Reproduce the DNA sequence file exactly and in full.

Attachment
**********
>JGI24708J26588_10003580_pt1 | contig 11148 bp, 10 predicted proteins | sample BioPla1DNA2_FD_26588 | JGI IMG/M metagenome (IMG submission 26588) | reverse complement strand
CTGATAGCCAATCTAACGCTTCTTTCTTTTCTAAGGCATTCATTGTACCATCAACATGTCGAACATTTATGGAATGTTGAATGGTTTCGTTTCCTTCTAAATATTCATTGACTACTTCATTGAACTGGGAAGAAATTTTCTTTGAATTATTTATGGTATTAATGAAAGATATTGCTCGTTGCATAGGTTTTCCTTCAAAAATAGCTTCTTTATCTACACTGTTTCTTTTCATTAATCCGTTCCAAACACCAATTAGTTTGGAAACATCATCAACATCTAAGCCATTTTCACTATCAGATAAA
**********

>JGI24708J26588_10003580_pt1 | contig 11148 bp, 10 predicted proteins | sample BioPla1DNA2_FD_26588 | JGI IMG/M metagenome (IMG submission 26588) | reverse complement strand
CTGATAGCCAATCTAACGCTTCTTTCTTTTCTAAGGCATTCATTGTACCATCAACATGTCGAACATTTATGGAATGTTGAATGGTTTCGTTTCCTTCTAAATATTCATTGACTACTTCATTGAACTGGGAAGAAATTTTCTTTGAATTATTTATGGTATTAATGAAAGATATTGCTCGTTGCATAGGTTTTCCTTCAAAAATAGCTTCTTTATCTACACTGTTTCTTTTCATTAATCCGTTCCAAACACCAATTAGTTTGGAAACATCATCAACATCTAAGCCATTTTCACTATCAGATAAA